Ironically, they were also more likely to have a broader breadth of experience than senior management, but also became stratified into a second tier rung. Some went off to join new companies, but even there their age actually worked against them — they found themselves competing with younger (and cheaper) talent, and as such usually ended up in limbo between the up and coming ranks of GenXers and the rarefied heights of Baby Boom central. This means that the people who generally have the most knowledge about how organizations work will begin to disappear disproportionately from those organizations starting this year and through the next decade.
Outsourcing and the Journeyman Gap
By the late 1980s, computer, telephone and networking technologies made it possible for a new term to enter the business lexicon: outsourcing. IT workers were expensive, but a smart manager could use currency rate arbitrage to get far cheaper workers elsewhere. Call centers became the first laboratories, especially as global phone rates collapsed, and they were so successful that soon India’s economy was booming, even as older IT workers in the US began to see their jobs outsourced to India, which in turn opened up the reciprocal process of importing Indian workers in the US.
The intermediate term benefits for Indian workers were great for those senior enough to rate long-term immigration visas, but also created a secondary chasm where junior developers eventually headed back home, where they went into both IT and recruiting into the US market, along with others in the Middle East.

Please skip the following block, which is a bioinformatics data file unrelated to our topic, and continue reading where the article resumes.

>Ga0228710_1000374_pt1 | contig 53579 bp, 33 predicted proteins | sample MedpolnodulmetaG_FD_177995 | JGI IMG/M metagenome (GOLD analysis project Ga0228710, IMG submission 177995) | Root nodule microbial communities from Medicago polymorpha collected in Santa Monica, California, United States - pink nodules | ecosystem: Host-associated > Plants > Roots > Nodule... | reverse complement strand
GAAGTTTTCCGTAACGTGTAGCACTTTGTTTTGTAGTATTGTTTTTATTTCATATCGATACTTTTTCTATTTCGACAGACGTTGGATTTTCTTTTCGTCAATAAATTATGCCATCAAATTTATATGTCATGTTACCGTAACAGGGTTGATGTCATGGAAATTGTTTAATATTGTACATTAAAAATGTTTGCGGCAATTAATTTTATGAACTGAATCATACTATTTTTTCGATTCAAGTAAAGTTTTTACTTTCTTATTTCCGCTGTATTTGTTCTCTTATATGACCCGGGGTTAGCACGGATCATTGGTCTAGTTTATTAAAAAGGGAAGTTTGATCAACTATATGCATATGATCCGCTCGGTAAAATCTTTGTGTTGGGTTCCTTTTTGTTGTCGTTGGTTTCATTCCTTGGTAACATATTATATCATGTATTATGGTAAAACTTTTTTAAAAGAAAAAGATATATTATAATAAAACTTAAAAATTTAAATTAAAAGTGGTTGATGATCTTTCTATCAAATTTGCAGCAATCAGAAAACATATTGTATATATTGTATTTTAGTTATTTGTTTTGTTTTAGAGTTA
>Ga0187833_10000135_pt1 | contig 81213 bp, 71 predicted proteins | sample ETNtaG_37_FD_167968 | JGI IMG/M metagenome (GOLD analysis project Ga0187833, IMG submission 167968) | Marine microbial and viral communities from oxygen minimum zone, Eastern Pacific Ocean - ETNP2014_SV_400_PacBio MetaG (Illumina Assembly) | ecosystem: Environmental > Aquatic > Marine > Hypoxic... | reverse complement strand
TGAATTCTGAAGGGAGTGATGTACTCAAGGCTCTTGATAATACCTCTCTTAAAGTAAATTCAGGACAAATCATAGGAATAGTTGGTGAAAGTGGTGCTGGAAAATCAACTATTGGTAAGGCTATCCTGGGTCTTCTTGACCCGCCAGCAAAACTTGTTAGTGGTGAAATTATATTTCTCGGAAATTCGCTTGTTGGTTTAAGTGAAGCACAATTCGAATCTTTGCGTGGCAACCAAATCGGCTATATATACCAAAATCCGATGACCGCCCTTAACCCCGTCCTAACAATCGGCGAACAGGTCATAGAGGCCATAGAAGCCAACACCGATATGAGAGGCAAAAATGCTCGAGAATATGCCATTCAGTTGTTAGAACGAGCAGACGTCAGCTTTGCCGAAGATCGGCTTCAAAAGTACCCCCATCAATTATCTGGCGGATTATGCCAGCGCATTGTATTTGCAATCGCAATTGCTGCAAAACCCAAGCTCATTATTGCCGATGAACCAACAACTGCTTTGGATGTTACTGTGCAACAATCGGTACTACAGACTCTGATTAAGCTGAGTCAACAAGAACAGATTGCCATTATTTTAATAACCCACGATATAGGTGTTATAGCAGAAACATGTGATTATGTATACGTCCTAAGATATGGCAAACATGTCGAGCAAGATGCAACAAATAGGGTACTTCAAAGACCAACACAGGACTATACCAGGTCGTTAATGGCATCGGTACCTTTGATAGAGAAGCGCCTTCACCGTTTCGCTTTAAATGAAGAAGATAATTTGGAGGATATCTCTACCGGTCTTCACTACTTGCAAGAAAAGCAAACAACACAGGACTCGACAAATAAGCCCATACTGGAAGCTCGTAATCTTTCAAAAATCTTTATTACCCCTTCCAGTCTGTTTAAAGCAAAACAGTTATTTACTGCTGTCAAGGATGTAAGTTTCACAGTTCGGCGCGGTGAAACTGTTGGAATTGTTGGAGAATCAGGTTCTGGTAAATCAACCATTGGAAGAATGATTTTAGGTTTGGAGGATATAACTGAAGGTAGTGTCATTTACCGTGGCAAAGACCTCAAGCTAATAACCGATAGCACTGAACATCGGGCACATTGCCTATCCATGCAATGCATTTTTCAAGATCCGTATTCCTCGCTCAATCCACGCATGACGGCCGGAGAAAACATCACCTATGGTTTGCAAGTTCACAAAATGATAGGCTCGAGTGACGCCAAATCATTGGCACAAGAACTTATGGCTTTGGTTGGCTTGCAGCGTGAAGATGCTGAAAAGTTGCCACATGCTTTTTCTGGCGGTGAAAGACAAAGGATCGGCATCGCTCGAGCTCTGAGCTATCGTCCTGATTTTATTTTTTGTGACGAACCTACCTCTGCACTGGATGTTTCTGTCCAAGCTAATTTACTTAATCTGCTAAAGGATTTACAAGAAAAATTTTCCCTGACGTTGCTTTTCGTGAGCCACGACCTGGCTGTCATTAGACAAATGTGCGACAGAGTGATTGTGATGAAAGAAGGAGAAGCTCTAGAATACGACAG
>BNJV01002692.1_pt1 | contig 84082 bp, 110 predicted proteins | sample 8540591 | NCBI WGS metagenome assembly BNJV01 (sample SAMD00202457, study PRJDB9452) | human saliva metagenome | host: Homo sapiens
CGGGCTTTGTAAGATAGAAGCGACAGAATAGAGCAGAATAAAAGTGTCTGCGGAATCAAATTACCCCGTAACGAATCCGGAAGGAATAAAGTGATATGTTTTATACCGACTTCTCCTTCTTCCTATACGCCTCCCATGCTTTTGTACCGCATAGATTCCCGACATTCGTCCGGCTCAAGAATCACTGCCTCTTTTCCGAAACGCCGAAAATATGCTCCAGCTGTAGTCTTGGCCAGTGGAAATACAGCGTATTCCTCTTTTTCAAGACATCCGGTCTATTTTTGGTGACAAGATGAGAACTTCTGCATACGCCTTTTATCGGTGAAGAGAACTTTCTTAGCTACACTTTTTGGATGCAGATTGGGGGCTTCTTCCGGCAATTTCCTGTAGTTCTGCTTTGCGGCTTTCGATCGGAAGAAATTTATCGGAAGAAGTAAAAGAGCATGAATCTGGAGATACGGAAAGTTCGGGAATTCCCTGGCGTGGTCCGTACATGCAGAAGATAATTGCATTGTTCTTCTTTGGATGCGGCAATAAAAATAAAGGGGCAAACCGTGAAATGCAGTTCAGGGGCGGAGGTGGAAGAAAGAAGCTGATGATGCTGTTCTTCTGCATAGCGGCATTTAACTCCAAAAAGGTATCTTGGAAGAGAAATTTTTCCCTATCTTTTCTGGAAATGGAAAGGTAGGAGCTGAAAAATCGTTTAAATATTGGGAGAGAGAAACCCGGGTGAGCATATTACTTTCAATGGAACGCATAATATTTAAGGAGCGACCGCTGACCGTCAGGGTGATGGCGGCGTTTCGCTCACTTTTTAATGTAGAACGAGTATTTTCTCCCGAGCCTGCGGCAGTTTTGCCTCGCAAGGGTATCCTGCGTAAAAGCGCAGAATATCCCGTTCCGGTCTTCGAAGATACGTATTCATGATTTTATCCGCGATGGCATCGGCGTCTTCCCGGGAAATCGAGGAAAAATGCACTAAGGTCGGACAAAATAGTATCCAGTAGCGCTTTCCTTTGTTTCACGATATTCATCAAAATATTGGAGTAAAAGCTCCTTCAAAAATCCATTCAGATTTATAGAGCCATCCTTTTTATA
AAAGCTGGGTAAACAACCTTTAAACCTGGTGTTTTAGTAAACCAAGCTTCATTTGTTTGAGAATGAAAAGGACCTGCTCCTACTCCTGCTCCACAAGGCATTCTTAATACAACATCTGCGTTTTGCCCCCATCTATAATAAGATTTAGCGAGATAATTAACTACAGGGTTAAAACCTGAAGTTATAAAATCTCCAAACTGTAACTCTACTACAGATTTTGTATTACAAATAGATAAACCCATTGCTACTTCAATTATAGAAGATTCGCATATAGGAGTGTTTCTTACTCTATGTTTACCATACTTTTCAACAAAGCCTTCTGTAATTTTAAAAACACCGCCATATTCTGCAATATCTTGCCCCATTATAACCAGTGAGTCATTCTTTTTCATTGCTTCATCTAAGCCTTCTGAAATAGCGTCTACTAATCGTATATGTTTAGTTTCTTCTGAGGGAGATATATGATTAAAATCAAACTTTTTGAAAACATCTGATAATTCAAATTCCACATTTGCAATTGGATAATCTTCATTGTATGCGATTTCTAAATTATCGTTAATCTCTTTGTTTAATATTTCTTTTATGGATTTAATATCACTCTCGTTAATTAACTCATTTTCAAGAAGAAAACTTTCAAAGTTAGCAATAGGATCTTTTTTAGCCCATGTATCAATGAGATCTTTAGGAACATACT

This wave, too, has largely crested; automation has reached a point where it is eliminating many of the lower-end positions that outsourcing was originally intended to fill, while at the upper end, those Indians in particular that did not choose to seek US citizenship are now moving back to India rather than facing an increasingly hostile environment. By happenstance, outsourcing hit hardest those people in the US that were born between about 1960 and 1980, meaning that a gap is now opening up in the ranks of technical SMEs at about the same time that the slightly older Boomers are also now retiring.
I dub this the journeyman gap. In Medieval times (and in some trades even now), the journeyman label applied primarily to tradesmen that had passed an apprenticeship and often had a fairly considerable knowledge base but usually lacked the tools and facilities to fully run their own businesses. Instead, they would often go to work for master tradesman for a small share of the till, and who would then inherit the master’s tools when they retired.